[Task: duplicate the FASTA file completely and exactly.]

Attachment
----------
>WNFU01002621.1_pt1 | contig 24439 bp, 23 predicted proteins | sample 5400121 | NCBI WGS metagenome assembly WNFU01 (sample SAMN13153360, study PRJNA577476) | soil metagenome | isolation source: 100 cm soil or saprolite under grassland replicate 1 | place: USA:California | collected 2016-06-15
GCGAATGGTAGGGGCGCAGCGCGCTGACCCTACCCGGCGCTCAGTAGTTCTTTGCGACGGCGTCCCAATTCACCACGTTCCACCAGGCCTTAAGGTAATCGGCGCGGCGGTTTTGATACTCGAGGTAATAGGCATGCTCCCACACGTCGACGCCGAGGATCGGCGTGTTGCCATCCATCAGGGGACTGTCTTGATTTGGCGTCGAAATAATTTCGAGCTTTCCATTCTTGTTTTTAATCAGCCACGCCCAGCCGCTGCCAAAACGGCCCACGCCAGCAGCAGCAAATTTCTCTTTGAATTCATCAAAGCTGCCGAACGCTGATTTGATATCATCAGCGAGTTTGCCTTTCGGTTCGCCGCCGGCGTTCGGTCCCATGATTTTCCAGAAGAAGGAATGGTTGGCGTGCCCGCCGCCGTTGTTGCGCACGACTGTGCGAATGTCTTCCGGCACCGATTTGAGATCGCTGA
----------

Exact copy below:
>WNFU01002621.1_pt1 | contig 24439 bp, 23 predicted proteins | sample 5400121 | NCBI WGS metagenome assembly WNFU01 (sample SAMN13153360, study PRJNA577476) | soil metagenome | isolation source: 100 cm soil or saprolite under grassland replicate 1 | place: USA:California | collected 2016-06-15
GCGAATGGTAGGGGCGCAGCGCGCTGACCCTACCCGGCGCTCAGTAGTTCTTTGCGACGGCGTCCCAATTCACCACGTTCCACCAGGCCTTAAGGTAATCGGCGCGGCGGTTTTGATACTCGAGGTAATAGGCATGCTCCCACACGTCGACGCCGAGGATCGGCGTGTTGCCATCCATCAGGGGACTGTCTTGATTTGGCGTCGAAATAATTTCGAGCTTTCCATTCTTGTTTTTAATCAGCCACGCCCAGCCGCTGCCAAAACGGCCCACGCCAGCAGCAGCAAATTTCTCTTTGAATTCATCAAAGCTGCCGAACGCTGATTTGATATCATCAGCGAGTTTGCCTTTCGGTTCGCCGCCGGCGTTCGGTCCCATGATTTTCCAGAAGAAGGAATGGTTGGCGTGCCCGCCGCCGTTGTTGCGCACGACTGTGCGAATGTCTTCCGGCACCGATTTGAGATCGCTGA